Normally four police officers can handle a great deal, but confronting a large determined violent gang is not one of these.
This implies that officers in charge of stations and their superiors at district level need to be able to call for reinforcements quickly.
Fortunately, ZRP has been training quick reaction units and has the Support Unit of officers trained and armed to cope with large violent armed gangs.
This might require squads of such officers assigned to stations or district headquarters and on standby so that a suitable reinforcement can be sent very quickly.
That must also require, considering scarce resources, some sort of rearrangement of transport.
But no matter what reassignments and reorganisation is done by the police, it will come to naught unless the public is willing, able and keen to play its part.
A squad of armed policemen cannot confront a gang of robbers unless they know where that gang is, what it is doing, how it is moving and where it is going.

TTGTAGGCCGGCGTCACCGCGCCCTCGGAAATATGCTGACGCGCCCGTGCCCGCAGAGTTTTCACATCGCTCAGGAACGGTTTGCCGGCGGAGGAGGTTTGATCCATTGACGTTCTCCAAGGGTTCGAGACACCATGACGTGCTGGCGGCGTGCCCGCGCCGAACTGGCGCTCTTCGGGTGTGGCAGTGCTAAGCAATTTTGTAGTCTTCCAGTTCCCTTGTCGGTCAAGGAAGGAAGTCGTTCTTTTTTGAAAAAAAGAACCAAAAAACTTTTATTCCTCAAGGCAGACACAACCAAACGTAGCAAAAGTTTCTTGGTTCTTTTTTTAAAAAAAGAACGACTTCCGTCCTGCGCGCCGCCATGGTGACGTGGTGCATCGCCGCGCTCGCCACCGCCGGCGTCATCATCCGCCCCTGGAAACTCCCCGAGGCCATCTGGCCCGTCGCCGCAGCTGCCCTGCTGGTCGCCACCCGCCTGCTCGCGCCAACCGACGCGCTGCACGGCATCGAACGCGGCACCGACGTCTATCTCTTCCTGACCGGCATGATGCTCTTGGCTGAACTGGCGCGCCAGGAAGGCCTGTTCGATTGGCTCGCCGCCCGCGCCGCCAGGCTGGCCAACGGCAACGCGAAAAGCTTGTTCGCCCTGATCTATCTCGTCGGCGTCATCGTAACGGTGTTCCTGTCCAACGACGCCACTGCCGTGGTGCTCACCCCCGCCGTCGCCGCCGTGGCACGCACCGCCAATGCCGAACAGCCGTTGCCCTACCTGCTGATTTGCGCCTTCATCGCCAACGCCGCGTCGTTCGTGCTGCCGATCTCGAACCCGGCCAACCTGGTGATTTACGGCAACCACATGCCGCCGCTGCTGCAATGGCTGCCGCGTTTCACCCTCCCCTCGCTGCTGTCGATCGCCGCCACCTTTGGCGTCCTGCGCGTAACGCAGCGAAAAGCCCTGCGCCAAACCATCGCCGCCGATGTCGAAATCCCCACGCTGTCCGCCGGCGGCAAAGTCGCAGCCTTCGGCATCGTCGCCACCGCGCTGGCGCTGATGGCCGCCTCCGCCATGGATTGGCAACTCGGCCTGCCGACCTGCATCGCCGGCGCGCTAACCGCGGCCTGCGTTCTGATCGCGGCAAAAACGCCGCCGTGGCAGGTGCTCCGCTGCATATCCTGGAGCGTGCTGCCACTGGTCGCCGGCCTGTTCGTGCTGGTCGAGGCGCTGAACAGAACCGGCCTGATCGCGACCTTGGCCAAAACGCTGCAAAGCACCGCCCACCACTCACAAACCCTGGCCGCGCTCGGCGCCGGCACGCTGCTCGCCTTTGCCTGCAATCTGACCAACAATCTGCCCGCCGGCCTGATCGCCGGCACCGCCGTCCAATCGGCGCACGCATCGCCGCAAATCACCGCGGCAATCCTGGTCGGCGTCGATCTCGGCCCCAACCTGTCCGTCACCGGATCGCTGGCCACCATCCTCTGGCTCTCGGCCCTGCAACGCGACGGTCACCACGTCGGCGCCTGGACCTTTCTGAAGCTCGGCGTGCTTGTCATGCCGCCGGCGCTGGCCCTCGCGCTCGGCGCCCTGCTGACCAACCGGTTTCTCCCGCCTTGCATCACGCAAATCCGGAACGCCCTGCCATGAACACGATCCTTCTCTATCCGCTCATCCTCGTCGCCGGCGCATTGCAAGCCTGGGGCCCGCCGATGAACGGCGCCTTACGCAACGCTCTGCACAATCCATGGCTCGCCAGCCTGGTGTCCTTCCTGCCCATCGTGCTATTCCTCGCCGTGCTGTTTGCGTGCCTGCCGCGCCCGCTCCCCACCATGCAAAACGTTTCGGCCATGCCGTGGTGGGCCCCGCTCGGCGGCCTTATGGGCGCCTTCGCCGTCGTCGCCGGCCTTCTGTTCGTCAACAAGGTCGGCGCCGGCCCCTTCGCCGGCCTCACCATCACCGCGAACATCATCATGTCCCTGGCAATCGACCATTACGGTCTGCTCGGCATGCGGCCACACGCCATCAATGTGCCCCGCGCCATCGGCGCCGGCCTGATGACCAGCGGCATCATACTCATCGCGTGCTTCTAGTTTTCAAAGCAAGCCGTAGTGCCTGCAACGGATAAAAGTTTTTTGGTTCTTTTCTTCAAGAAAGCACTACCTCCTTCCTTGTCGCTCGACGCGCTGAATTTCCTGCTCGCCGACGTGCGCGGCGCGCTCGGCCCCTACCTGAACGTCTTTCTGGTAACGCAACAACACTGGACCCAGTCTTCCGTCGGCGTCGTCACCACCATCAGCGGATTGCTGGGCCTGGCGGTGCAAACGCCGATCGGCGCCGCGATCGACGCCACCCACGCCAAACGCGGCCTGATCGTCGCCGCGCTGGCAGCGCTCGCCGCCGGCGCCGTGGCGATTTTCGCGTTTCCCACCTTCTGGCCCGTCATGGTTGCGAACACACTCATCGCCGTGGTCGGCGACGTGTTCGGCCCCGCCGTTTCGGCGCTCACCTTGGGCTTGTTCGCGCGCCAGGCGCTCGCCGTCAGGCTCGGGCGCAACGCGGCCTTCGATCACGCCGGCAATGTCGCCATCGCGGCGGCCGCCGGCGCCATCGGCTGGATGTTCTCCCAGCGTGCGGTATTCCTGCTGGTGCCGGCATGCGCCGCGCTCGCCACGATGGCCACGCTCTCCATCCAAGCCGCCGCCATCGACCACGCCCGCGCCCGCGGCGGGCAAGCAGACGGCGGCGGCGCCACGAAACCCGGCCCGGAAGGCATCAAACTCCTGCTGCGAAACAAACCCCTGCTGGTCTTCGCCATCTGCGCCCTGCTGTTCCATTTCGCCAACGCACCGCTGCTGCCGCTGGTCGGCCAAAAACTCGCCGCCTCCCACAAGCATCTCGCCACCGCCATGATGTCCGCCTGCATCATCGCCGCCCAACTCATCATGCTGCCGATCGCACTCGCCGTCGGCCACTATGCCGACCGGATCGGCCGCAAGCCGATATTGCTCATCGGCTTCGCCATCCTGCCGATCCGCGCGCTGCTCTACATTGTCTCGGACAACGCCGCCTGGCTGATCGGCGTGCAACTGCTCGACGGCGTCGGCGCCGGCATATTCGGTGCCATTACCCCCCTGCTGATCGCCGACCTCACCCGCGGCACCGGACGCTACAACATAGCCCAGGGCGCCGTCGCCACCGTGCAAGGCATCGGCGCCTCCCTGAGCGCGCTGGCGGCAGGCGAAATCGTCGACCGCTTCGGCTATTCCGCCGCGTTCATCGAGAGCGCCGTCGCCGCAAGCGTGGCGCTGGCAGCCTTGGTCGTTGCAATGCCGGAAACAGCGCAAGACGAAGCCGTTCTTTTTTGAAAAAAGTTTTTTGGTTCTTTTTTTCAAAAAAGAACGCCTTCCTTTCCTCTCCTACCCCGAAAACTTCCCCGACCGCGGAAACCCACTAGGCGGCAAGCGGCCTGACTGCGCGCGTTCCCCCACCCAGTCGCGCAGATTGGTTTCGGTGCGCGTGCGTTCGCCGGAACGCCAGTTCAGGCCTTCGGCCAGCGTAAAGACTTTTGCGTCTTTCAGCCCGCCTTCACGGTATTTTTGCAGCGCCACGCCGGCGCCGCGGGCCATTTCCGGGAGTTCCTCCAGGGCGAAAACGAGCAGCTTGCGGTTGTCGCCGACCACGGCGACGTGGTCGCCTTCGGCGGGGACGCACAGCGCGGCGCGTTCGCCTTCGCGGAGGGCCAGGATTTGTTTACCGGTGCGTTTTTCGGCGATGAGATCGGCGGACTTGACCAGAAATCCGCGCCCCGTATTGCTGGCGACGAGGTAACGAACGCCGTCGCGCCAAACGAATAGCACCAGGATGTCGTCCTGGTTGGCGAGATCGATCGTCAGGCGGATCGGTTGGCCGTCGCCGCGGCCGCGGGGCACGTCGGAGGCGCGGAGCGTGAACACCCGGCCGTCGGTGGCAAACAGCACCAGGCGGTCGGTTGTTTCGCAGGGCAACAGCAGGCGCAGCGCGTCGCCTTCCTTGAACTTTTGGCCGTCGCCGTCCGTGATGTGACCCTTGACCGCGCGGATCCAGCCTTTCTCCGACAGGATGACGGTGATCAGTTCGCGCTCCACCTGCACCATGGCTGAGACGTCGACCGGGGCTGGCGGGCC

But many ordinary people are looking at them and can at least report.
The police have advised householders to ensure their premises are secure.
This is good advice.
Even the best security will not stop a determined gang, but it will delay it and that delay can be used by everyone to get something effective done.
We are confident from past performance that the police can defeat the robber gangs.
But that might require adjusting staff levels and assignments and must bring in the public, at least as the eyes and ears of the police.
When it comes to violent crime, differences of opinion are minimal.
We can all work together to beat it. Doing so would be a good start to the new year.
We need to see confidence in the banking sector restored so that people don’t keep large amounts of money in homes.
In Zimbabwe it is rare for big businesses to be attacked by robbers because they have proper security and generally bank whatever cash they have.
It is the informal sector, where large amounts of cash circulate, that is a big attraction for these gangs.
Zimbabwe has enough political and economic challenges to deal with and should not allow violent crime to become one of them.